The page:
Finance Uncategorized

Website enables fans to pay graduating NCAA athletes

FanPay offers fans the opportunity to pledge money to student-athletes if they graduate from college.

(John David Mercer-USA TODAY Sports)

A new online startup is offering college sports fans an opportunity to directly compensate their favorite student-athletes.

FanPay, a Chicago-based website founded by four Notre Dame graduates, enables fans to pledge money on behalf of specific NCAA student-athletes. Funds are held in escrow and are distributed only if the student graduates from college. If a student-athlete leaves school early or refuses to accept FanPay’s money, the site will refund the pledges.

(Matt Cashore-USA TODAY Sports)
(Matt Cashore-USA TODAY Sports)

“This application could be a great thing for college sports,” co-founder Kelly Garvy explained to The Fields of Green. Some of Garvy’s partners “had been working on the application of technology in organizations and communicating ideas and sharing” and saw an opportunity to use “technology to realign the incentives” in college sports.

FanPay has set an aggressive goal of “being ubiquitous and a part of college sports.” Its founders have found a way to monetize the site, taking a small percentage ­– between four and six percent – from every transaction; the site accepts pledges via bank transactions, credit card, or even bitcoin. Though the site would consider donation limits to prevent exploitation by big donors, Garvy suggested that such manipulation is “already happening” in college sports and questioned whether it’s wrong to pledge large sums to athletes “if it’s the market value for someone.”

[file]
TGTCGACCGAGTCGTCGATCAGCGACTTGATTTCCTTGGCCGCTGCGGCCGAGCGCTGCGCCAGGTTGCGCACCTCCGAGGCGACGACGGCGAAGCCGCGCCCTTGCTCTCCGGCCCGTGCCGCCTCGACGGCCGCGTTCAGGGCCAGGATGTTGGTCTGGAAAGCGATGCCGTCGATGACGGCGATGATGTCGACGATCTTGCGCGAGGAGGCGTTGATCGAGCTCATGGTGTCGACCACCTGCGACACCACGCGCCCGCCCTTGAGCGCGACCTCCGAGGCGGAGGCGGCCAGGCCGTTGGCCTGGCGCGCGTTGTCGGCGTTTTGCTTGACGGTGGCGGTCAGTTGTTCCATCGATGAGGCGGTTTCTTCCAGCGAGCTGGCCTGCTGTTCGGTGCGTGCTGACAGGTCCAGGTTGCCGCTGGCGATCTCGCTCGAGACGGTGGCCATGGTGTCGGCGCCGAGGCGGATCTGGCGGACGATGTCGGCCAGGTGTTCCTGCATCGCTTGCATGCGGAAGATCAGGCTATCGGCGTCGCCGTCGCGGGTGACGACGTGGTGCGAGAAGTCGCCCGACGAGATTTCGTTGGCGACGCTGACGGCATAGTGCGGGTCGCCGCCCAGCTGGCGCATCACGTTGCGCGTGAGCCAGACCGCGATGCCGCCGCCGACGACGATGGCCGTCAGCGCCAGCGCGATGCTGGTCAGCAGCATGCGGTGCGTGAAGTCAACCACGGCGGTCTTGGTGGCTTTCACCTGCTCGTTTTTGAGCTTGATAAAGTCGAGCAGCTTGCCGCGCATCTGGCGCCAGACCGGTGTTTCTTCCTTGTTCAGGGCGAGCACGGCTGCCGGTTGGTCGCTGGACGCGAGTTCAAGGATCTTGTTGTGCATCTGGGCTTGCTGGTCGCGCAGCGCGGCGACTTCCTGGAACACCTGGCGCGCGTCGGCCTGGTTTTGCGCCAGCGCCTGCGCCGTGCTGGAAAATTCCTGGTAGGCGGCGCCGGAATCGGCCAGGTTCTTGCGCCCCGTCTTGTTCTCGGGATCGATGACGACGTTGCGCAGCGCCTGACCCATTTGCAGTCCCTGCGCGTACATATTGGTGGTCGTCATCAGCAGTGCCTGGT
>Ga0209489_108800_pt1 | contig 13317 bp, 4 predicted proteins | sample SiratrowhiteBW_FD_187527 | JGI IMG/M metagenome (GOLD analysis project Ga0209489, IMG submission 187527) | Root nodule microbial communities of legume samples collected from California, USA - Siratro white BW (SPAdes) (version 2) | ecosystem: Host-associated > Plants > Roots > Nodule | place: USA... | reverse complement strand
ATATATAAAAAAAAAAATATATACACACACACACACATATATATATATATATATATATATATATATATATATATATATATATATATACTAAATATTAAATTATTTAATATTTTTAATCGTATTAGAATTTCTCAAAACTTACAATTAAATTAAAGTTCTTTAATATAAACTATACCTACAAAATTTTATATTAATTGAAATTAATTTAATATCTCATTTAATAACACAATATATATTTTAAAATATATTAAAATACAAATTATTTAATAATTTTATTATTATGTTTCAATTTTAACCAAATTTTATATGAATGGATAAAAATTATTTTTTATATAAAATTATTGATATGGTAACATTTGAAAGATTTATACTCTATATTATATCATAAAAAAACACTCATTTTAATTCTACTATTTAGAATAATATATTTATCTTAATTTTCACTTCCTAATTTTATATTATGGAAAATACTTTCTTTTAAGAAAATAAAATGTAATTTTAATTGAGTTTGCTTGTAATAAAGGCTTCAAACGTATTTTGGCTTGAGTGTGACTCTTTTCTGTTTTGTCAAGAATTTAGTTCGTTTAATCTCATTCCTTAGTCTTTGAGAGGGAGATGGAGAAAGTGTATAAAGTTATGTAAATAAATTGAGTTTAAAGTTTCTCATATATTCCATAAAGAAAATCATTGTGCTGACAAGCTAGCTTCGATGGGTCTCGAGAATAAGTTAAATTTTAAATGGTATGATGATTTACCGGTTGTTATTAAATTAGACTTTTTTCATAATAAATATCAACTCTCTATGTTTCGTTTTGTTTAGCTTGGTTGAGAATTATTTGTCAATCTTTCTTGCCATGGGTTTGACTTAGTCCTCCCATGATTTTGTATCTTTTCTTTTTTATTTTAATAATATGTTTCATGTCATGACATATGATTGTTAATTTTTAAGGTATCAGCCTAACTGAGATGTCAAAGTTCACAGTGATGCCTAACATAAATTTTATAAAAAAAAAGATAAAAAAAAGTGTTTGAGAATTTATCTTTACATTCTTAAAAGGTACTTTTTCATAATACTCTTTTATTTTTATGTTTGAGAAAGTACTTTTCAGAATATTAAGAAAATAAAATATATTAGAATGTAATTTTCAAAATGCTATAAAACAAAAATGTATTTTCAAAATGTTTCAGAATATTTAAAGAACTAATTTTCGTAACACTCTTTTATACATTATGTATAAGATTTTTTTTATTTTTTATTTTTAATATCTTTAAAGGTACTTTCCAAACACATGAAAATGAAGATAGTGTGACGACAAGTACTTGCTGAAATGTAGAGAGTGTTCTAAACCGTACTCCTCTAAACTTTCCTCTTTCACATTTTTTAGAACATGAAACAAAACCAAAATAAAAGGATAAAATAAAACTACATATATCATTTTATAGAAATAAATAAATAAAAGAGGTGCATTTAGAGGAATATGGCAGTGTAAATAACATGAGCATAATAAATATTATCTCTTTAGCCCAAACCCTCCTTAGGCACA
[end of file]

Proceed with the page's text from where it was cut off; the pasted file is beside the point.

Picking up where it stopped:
(Kirby Lee-USA TODAY Sports)
(Kirby Lee-USA TODAY Sports)

According to its founders, FanPay has reached out to the NCAA but has yet to receive a response. Garvy insisted that FanPay “would like to work with schools and come to arrangements that work for everybody.” However, the site has received approximately 150 cease and desist letters from individual universities worried about falling out of compliance with the NCAA.

In a November “Educational Column,” the NCAA clarified that the likenesses and names of student-athletes cannot be used in for-profit crowdfunding and that “once the student-athlete or the institution become aware that the student-athlete’s name or picture is being used to promote a crowdfunding entity . . . [they are] required to take steps to stop such an activity.”

(Dale Zanine-USA TODAY Sports)
(Dale Zanine-USA TODAY Sports)

However, there are potential loopholes: A student-athlete’s eligibility is at risk “once the student-athlete accepts the promise of pay” or “knowingly permits a crowdfunding entity to use his or her name or picture.” So if an athlete doesn’t promise to accept FanPay’s money while still a student, he or she could conceivably still be eligible.

FanPay has a long way to go, especially with regard to outreach and marketing, and has yet to distribute funds to any athletes. However, Garvy admitted that its founders are heartened to see that “the landscape of college sports could very well be changing.” FanPay hopes to challenge the “arms race in a zero-sum game” and, as Garvy explained, “put the college back into college sports.”

You can follow Nick on Twitter at @Nick_Zobel.

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